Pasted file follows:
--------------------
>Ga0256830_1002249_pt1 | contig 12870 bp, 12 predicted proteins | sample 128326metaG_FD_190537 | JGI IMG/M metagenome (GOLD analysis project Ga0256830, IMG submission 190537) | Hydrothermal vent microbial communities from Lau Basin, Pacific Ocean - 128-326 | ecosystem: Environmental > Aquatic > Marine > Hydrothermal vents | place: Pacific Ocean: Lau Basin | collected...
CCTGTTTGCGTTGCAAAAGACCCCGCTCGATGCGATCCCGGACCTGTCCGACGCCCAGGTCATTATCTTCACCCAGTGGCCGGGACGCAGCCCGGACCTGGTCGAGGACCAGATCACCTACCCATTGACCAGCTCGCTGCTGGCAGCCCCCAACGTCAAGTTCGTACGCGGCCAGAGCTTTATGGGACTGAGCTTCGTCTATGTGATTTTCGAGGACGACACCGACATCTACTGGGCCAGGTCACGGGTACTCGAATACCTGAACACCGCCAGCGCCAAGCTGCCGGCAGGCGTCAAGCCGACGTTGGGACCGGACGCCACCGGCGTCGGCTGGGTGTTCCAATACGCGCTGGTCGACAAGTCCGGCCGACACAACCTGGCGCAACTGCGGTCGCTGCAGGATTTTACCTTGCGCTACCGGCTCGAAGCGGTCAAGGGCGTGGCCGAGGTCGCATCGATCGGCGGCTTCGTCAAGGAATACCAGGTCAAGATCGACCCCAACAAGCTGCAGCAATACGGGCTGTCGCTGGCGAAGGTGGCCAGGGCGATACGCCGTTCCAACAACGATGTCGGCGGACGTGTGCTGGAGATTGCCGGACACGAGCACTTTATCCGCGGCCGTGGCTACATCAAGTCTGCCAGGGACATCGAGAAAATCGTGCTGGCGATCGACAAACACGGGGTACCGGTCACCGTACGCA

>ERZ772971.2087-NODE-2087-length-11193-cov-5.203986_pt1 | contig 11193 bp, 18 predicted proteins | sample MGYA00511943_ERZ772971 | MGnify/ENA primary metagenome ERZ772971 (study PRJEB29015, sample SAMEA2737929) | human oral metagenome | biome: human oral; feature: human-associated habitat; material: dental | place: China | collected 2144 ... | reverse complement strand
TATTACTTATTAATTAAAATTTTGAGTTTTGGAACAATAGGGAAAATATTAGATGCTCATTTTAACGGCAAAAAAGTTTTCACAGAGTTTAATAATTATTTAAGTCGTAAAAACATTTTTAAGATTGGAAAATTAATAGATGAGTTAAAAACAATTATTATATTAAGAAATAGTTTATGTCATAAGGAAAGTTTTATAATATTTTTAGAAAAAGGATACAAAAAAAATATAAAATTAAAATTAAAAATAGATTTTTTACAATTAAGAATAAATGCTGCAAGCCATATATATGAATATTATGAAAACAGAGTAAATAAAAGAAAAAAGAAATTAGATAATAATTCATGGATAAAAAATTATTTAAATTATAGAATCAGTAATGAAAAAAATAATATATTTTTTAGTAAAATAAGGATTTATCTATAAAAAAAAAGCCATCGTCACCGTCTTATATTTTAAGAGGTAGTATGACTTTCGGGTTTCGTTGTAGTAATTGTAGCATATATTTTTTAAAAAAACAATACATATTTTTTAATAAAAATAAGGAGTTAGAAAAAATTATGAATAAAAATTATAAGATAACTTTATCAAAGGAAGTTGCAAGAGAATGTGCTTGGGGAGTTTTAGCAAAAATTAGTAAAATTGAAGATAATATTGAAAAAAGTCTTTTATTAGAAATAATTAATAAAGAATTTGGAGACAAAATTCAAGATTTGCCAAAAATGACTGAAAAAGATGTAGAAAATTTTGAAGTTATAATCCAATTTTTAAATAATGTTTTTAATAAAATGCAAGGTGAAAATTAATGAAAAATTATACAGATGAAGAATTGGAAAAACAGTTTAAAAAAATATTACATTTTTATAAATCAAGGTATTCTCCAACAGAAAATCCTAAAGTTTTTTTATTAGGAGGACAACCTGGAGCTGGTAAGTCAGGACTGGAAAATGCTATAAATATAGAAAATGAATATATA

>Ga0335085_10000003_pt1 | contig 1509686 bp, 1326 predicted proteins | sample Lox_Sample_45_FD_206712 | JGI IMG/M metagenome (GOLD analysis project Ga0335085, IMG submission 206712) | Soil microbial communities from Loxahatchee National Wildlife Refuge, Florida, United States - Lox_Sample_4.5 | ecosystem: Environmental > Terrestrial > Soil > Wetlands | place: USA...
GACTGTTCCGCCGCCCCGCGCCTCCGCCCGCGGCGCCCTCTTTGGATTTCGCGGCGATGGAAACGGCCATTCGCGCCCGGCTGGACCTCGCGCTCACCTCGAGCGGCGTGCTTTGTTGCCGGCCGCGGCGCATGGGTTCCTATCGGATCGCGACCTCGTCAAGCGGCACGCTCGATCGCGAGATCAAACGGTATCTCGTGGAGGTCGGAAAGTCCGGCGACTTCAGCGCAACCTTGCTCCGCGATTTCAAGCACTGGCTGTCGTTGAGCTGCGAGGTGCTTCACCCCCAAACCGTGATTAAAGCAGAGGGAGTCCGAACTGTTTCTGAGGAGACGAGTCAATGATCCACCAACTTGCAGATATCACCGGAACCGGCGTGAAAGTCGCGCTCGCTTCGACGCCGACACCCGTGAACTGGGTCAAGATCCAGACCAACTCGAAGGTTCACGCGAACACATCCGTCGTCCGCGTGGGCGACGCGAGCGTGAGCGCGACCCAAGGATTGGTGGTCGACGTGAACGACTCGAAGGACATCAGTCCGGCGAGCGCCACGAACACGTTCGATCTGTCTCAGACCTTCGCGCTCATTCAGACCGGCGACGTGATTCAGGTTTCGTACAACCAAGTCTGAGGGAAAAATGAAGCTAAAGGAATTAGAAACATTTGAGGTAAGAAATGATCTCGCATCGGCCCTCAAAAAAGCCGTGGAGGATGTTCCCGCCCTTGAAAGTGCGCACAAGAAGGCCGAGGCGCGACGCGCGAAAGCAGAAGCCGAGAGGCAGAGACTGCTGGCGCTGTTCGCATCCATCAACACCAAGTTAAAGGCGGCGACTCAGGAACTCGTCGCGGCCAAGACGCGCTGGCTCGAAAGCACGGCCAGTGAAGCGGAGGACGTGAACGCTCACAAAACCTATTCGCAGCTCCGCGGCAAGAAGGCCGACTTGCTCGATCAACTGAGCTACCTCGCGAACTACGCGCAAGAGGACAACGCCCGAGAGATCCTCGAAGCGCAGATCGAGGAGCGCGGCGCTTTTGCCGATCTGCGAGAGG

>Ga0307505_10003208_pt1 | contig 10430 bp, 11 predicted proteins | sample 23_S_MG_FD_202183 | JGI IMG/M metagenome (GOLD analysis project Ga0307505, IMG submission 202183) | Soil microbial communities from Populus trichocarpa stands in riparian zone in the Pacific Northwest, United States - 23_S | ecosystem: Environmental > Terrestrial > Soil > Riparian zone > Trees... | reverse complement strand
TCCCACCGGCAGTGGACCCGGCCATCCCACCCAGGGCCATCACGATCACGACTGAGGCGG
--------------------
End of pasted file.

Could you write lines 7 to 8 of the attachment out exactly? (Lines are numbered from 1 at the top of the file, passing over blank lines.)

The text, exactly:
>Ga0307505_10003208_pt1 | contig 10430 bp, 11 predicted proteins | sample 23_S_MG_FD_202183 | JGI IMG/M metagenome (GOLD analysis project Ga0307505, IMG submission 202183) | Soil microbial communities from Populus trichocarpa stands in riparian zone in the Pacific Northwest, United States - 23_S | ecosystem: Environmental > Terrestrial > Soil > Riparian zone > Trees... | reverse complement strand
TCCCACCGGCAGTGGACCCGGCCATCCCACCCAGGGCCATCACGATCACGACTGAGGCGG